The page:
Memorable NZSO concert with rising young conductor and acclaimed pianist

New Zealand Symphony Orchestra conducted by Gustavo Gimeno with Stephen Hough (piano)

Brahms: Piano concerto No 2 in B flat
Gareth Farr: From the Depths sound the Great Sea Gongs, Part I
Shostakovich: Symphony No 1 in F minor

Michael Fowler Centre

Friday 13 May, 6:30 pm

I am sometimes tempted to think that the publicity by the NZSO, which I usually find rather cluttered with over-used superlative clichés, has the unfortunate effect of deadening the impact of those few occasions when something really very special is about to happen. It would have been a pity if constant, indiscriminate hype had numbed discerning concert-goers to an occasion when some extravagant superlatives were warranted.

Nevertheless, the language of the early May press release about tonight’s concert announced a performance by one of our era’s finest pianists, Stephen Hough, and a young Spanish conductor who has been seriously acclaimed in no merely routine manner. Gimeno has been garlanded with praise by very discriminating audiences, orchestras and critics from his 2014 debut with the Royal Concertgebouw Orchestra, and on through the Orchestre National de France, the Leipzig Gewandhaus, the Royal Liverpool Philharmonic and the Dresden Staatskapelle, and others, all in little more than a year. He has just been appointed principal conductor of the Luxembourg Philharmonic; strangely, Bramwell Tovey, last week’s NZSO conductor, was their conductor in the early 2000s.

Brahms’s second piano concerto was placed first in the programme, and so the focus was mainly, as is normal, on the pianist rather than on the conductor, though the grandeur and rapture of the orchestra’s part could not be missed. Of course, that could be put down simply to the fact that our orchestra usually plays like that.

Untypically at that time, apart from Beethoven’s fourth concerto and Schumann’s, Brahms here uses the piano at the start, serenely, with velvety horns, but it’s quickly overtaken by a far more grandly dramatic spirit; and the piano is never absent for very long. The concerto was also a departure from the usual, in the 1880s, having four movements, widely criticised (e.g. ‘an inappropriate attempt to imitate symphonic form’), and in including no cadenzas of a formal sort.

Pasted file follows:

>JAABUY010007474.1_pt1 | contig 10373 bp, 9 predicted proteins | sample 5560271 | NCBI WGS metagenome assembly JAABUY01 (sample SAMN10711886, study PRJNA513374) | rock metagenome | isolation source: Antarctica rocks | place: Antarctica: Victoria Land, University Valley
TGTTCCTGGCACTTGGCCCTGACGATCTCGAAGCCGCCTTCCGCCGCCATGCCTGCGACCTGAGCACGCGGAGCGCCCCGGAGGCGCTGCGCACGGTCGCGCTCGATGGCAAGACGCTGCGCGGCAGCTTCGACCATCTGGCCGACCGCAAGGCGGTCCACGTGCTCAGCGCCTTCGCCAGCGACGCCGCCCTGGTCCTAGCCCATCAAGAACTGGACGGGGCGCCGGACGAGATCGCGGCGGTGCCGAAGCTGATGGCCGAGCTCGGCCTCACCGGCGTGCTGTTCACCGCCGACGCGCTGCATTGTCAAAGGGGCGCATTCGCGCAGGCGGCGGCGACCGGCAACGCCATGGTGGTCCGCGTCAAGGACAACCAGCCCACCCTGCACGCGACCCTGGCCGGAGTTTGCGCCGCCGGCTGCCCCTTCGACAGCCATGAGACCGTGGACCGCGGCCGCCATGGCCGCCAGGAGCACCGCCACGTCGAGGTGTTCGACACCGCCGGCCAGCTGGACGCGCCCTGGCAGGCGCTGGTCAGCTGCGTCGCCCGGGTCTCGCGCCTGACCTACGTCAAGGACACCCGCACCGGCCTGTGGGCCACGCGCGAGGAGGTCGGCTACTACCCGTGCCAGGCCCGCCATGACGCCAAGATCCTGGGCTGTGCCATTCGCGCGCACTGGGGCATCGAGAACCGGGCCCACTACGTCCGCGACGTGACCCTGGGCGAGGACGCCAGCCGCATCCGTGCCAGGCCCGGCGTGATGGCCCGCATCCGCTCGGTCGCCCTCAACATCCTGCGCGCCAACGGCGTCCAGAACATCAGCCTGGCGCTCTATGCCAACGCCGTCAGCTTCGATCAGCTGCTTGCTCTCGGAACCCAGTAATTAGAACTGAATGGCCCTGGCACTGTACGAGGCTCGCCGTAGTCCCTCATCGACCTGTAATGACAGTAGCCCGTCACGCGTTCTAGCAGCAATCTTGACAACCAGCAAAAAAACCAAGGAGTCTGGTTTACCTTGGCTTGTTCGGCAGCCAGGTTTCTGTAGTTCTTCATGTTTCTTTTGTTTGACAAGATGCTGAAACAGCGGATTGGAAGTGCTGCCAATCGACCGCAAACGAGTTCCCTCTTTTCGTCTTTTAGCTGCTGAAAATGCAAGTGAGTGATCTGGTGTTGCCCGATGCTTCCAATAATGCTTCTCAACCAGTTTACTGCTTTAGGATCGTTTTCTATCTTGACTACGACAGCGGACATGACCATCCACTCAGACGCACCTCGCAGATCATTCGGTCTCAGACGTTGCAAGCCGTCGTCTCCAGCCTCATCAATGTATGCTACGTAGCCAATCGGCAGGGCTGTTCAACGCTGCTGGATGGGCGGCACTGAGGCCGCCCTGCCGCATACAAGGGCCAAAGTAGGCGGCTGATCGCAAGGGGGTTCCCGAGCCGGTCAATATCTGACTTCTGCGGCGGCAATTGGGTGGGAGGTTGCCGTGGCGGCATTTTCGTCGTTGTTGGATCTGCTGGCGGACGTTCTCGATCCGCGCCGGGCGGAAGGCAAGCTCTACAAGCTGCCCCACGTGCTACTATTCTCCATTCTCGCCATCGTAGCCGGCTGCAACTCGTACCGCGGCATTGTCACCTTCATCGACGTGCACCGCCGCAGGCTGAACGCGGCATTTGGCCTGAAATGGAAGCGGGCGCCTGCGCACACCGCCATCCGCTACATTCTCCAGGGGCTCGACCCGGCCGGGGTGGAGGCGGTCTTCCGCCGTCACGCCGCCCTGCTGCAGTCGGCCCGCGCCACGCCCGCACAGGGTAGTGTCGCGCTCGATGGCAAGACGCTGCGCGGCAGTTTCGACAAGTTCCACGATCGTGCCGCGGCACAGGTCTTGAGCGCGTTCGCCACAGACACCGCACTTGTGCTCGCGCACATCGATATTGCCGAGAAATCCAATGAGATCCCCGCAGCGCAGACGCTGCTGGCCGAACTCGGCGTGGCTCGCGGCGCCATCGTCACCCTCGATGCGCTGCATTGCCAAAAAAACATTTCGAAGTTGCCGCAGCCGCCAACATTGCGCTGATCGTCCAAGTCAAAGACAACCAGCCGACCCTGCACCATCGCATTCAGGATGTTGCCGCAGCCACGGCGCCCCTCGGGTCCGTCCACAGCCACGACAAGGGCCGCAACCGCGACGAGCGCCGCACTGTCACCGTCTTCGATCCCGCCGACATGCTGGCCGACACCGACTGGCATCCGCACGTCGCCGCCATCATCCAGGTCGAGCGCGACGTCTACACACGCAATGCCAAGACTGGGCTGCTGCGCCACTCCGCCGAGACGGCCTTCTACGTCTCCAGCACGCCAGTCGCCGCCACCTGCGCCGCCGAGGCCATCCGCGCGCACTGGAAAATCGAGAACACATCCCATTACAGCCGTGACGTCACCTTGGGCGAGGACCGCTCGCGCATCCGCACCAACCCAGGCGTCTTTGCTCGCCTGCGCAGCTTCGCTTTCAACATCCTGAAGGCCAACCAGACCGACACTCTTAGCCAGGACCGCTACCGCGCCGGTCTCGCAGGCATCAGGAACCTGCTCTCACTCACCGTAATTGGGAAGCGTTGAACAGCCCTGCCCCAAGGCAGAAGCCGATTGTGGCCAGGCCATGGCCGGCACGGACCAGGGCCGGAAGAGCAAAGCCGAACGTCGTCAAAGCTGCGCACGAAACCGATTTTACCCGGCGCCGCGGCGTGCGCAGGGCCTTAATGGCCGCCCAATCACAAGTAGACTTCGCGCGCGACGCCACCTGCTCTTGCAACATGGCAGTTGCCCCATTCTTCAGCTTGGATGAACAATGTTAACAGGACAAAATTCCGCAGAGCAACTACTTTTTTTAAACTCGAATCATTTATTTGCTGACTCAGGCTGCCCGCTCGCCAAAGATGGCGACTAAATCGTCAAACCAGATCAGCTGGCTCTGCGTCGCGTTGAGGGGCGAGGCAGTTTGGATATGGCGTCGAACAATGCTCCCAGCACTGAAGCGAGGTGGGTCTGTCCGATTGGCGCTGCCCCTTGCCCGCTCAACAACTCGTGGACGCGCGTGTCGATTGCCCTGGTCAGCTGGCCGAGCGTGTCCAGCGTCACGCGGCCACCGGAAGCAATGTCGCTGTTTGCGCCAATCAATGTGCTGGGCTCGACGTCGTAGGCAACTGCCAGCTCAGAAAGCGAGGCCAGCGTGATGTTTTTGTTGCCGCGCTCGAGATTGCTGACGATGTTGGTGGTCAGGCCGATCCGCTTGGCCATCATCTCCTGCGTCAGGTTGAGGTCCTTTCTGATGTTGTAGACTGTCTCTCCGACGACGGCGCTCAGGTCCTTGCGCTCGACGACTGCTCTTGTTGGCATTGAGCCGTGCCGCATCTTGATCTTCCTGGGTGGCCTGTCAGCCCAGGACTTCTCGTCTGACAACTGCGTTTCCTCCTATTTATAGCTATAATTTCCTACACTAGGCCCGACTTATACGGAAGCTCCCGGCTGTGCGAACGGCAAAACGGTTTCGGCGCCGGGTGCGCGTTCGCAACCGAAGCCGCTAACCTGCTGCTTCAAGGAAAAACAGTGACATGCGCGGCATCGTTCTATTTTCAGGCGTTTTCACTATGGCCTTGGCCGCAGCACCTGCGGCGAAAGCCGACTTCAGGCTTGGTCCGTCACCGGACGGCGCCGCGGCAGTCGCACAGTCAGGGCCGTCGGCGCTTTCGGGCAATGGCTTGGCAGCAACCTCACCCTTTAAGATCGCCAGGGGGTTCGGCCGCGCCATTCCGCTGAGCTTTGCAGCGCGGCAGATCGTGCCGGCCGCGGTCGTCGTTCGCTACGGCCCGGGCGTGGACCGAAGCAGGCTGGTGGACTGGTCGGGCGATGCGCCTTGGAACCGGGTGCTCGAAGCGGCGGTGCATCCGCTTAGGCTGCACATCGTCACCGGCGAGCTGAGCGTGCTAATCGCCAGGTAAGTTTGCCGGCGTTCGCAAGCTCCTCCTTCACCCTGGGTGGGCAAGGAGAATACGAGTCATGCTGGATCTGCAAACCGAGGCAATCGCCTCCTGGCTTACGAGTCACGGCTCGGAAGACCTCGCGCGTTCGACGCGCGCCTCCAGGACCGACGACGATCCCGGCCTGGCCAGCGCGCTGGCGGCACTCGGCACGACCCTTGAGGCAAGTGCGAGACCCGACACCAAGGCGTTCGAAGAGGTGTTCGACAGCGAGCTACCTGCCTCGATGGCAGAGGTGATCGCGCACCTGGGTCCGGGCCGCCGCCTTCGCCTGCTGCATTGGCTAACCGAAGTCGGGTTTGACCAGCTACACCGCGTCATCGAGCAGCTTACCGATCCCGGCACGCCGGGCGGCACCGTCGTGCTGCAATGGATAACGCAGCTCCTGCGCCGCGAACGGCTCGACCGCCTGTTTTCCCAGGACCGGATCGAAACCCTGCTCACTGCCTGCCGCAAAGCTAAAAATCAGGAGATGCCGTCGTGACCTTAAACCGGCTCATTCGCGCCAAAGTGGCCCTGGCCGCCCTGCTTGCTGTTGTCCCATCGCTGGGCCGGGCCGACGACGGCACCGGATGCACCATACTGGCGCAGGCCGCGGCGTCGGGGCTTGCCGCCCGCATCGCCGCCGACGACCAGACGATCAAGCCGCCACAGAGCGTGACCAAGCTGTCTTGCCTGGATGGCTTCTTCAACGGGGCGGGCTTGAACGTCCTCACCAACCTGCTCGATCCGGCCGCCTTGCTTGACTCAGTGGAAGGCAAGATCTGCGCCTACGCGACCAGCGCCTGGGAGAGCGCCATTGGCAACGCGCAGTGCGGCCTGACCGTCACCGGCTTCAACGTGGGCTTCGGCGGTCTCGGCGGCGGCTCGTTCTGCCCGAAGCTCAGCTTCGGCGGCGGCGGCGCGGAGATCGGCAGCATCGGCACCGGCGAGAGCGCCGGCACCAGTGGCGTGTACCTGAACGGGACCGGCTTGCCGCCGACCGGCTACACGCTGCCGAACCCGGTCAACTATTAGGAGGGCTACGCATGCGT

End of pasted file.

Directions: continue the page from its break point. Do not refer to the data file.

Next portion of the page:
But today, judgements based on such conventions seem tiresome and pedantic. The overwhelming response to the concerto is naturally to the weight, imaginativeness and excitement of the piano part, and that was vividly expressed, but this performance also demonstrated its overwhelmingly symphonic character, to which the pianist was an equal contributor. It fulfilled my own feeling that it is at least the equal of the second symphony and violin concerto before it and rather more weighty than the lyrical third symphony after it.

Stephen Hough’s playing was both meticulous and full of bravura and it was a delight to be able to watch his energetic and balletic playing as well as merely hearing it (I usually don’t bother to seek a seat with a view of the keyboard). It was one of those performances that unfurled just as I envisaged it in that ultimate ‘ideal’ version that takes root in the mind – an amalgam of all the performances you’ve ever heard and that you couldn’t attribute to a particular pianist or orchestra. Hough was responsive to each emotion or gesture, whether subtly lyrical and rhapsodic, or carelessly capricious, enjoying moments of bravura, or dancing with emphatic rhythms – through his hands, not with extravagant arm and body movement.